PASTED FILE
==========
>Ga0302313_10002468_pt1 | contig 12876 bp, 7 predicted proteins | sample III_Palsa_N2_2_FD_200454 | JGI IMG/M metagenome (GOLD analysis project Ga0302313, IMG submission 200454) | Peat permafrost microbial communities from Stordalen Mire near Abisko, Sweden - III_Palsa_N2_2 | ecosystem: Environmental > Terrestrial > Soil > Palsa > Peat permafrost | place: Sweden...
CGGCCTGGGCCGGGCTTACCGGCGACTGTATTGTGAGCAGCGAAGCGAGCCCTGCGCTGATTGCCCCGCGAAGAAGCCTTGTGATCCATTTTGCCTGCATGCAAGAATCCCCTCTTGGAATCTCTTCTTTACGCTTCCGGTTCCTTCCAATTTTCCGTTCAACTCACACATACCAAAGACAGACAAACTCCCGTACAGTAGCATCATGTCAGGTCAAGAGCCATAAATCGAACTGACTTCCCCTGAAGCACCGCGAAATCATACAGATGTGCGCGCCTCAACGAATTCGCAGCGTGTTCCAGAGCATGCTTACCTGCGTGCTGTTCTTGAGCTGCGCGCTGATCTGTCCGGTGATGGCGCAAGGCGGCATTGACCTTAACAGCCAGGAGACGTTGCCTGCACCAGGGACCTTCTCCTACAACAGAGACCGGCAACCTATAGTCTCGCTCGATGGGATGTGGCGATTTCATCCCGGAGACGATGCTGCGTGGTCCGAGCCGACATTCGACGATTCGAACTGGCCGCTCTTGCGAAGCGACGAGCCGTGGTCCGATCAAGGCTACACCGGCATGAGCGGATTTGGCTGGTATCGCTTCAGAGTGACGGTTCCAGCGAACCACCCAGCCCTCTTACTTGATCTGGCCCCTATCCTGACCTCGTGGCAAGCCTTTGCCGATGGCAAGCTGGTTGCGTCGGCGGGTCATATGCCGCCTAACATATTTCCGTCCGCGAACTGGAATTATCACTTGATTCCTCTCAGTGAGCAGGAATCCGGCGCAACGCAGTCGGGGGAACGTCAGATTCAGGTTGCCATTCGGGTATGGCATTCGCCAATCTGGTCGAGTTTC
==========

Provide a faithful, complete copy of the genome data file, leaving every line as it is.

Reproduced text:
>Ga0302313_10002468_pt1 | contig 12876 bp, 7 predicted proteins | sample III_Palsa_N2_2_FD_200454 | JGI IMG/M metagenome (GOLD analysis project Ga0302313, IMG submission 200454) | Peat permafrost microbial communities from Stordalen Mire near Abisko, Sweden - III_Palsa_N2_2 | ecosystem: Environmental > Terrestrial > Soil > Palsa > Peat permafrost | place: Sweden...
CGGCCTGGGCCGGGCTTACCGGCGACTGTATTGTGAGCAGCGAAGCGAGCCCTGCGCTGATTGCCCCGCGAAGAAGCCTTGTGATCCATTTTGCCTGCATGCAAGAATCCCCTCTTGGAATCTCTTCTTTACGCTTCCGGTTCCTTCCAATTTTCCGTTCAACTCACACATACCAAAGACAGACAAACTCCCGTACAGTAGCATCATGTCAGGTCAAGAGCCATAAATCGAACTGACTTCCCCTGAAGCACCGCGAAATCATACAGATGTGCGCGCCTCAACGAATTCGCAGCGTGTTCCAGAGCATGCTTACCTGCGTGCTGTTCTTGAGCTGCGCGCTGATCTGTCCGGTGATGGCGCAAGGCGGCATTGACCTTAACAGCCAGGAGACGTTGCCTGCACCAGGGACCTTCTCCTACAACAGAGACCGGCAACCTATAGTCTCGCTCGATGGGATGTGGCGATTTCATCCCGGAGACGATGCTGCGTGGTCCGAGCCGACATTCGACGATTCGAACTGGCCGCTCTTGCGAAGCGACGAGCCGTGGTCCGATCAAGGCTACACCGGCATGAGCGGATTTGGCTGGTATCGCTTCAGAGTGACGGTTCCAGCGAACCACCCAGCCCTCTTACTTGATCTGGCCCCTATCCTGACCTCGTGGCAAGCCTTTGCCGATGGCAAGCTGGTTGCGTCGGCGGGTCATATGCCGCCTAACATATTTCCGTCCGCGAACTGGAATTATCACTTGATTCCTCTCAGTGAGCAGGAATCCGGCGCAACGCAGTCGGGGGAACGTCAGATTCAGGTTGCCATTCGGGTATGGCATTCGCCAATCTGGTCGAGTTTC